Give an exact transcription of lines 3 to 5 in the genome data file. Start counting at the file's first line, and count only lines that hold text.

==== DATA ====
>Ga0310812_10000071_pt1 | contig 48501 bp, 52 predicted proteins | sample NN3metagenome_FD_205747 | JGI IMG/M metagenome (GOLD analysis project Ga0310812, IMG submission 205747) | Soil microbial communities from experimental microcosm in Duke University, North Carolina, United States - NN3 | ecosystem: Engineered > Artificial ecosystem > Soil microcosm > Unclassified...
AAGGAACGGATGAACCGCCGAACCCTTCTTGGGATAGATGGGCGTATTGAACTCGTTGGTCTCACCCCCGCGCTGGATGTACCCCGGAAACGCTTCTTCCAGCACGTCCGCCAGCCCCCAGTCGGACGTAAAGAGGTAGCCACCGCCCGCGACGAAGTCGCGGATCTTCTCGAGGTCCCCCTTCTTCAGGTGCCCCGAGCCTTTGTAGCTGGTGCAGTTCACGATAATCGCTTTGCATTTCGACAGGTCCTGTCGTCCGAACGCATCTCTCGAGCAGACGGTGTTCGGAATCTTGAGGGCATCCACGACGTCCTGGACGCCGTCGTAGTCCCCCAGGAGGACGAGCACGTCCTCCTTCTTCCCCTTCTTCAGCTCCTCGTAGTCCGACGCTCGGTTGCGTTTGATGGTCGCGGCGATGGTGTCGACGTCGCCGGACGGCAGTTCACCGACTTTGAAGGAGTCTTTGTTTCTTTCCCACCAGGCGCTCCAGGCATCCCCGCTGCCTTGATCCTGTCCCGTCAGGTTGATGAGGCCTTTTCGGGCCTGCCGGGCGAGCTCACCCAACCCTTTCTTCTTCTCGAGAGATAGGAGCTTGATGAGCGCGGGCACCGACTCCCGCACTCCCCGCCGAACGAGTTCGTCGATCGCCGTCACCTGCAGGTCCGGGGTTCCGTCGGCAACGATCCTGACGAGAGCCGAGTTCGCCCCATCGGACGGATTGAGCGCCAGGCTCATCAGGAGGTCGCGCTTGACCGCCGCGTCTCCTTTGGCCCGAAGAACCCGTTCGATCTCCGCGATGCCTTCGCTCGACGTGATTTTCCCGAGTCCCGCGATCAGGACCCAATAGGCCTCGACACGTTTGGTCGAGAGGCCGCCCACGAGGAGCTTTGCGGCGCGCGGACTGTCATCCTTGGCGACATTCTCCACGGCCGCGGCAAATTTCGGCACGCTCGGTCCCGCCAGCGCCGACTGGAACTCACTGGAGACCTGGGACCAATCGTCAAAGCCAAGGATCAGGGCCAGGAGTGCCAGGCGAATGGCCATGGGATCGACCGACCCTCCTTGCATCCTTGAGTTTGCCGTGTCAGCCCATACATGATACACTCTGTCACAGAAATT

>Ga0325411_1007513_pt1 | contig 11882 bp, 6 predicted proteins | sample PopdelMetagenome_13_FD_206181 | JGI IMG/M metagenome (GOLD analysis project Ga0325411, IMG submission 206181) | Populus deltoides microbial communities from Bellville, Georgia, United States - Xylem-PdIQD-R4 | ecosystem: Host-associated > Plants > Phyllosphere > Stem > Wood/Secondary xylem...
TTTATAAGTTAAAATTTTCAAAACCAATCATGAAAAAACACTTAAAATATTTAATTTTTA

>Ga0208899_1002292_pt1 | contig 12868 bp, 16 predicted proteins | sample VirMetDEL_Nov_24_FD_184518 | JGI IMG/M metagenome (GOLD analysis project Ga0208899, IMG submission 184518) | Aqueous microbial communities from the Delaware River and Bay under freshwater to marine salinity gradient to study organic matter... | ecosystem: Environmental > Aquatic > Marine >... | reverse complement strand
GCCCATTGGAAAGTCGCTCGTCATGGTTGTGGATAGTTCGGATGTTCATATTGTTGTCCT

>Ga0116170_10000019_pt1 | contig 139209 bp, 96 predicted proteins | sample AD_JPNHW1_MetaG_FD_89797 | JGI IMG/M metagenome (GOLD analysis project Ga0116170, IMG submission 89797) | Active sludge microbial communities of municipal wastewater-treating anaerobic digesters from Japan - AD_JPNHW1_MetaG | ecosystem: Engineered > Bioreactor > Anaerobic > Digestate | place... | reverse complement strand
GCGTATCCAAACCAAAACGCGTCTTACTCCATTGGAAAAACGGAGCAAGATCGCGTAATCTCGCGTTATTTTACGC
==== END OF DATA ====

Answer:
>Ga0325411_1007513_pt1 | contig 11882 bp, 6 predicted proteins | sample PopdelMetagenome_13_FD_206181 | JGI IMG/M metagenome (GOLD analysis project Ga0325411, IMG submission 206181) | Populus deltoides microbial communities from Bellville, Georgia, United States - Xylem-PdIQD-R4 | ecosystem: Host-associated > Plants > Phyllosphere > Stem > Wood/Secondary xylem...
TTTATAAGTTAAAATTTTCAAAACCAATCATGAAAAAACACTTAAAATATTTAATTTTTA

>Ga0208899_1002292_pt1 | contig 12868 bp, 16 predicted proteins | sample VirMetDEL_Nov_24_FD_184518 | JGI IMG/M metagenome (GOLD analysis project Ga0208899, IMG submission 184518) | Aqueous microbial communities from the Delaware River and Bay under freshwater to marine salinity gradient to study organic matter... | ecosystem: Environmental > Aquatic > Marine >... | reverse complement strand